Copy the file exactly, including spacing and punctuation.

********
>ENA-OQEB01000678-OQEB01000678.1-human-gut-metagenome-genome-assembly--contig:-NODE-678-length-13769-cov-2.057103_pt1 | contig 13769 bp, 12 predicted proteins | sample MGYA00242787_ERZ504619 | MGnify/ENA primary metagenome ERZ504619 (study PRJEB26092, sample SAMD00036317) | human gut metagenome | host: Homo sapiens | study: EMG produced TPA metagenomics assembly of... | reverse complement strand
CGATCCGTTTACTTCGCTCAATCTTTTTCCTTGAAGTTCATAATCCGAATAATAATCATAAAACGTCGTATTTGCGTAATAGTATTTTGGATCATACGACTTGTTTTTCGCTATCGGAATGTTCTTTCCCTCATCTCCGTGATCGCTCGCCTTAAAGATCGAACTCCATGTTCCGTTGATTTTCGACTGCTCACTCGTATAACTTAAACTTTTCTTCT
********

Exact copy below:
>ENA-OQEB01000678-OQEB01000678.1-human-gut-metagenome-genome-assembly--contig:-NODE-678-length-13769-cov-2.057103_pt1 | contig 13769 bp, 12 predicted proteins | sample MGYA00242787_ERZ504619 | MGnify/ENA primary metagenome ERZ504619 (study PRJEB26092, sample SAMD00036317) | human gut metagenome | host: Homo sapiens | study: EMG produced TPA metagenomics assembly of... | reverse complement strand
CGATCCGTTTACTTCGCTCAATCTTTTTCCTTGAAGTTCATAATCCGAATAATAATCATAAAACGTCGTATTTGCGTAATAGTATTTTGGATCATACGACTTGTTTTTCGCTATCGGAATGTTCTTTCCCTCATCTCCGTGATCGCTCGCCTTAAAGATCGAACTCCATGTTCCGTTGATTTTCGACTGCTCACTCGTATAACTTAAACTTTTCTTCT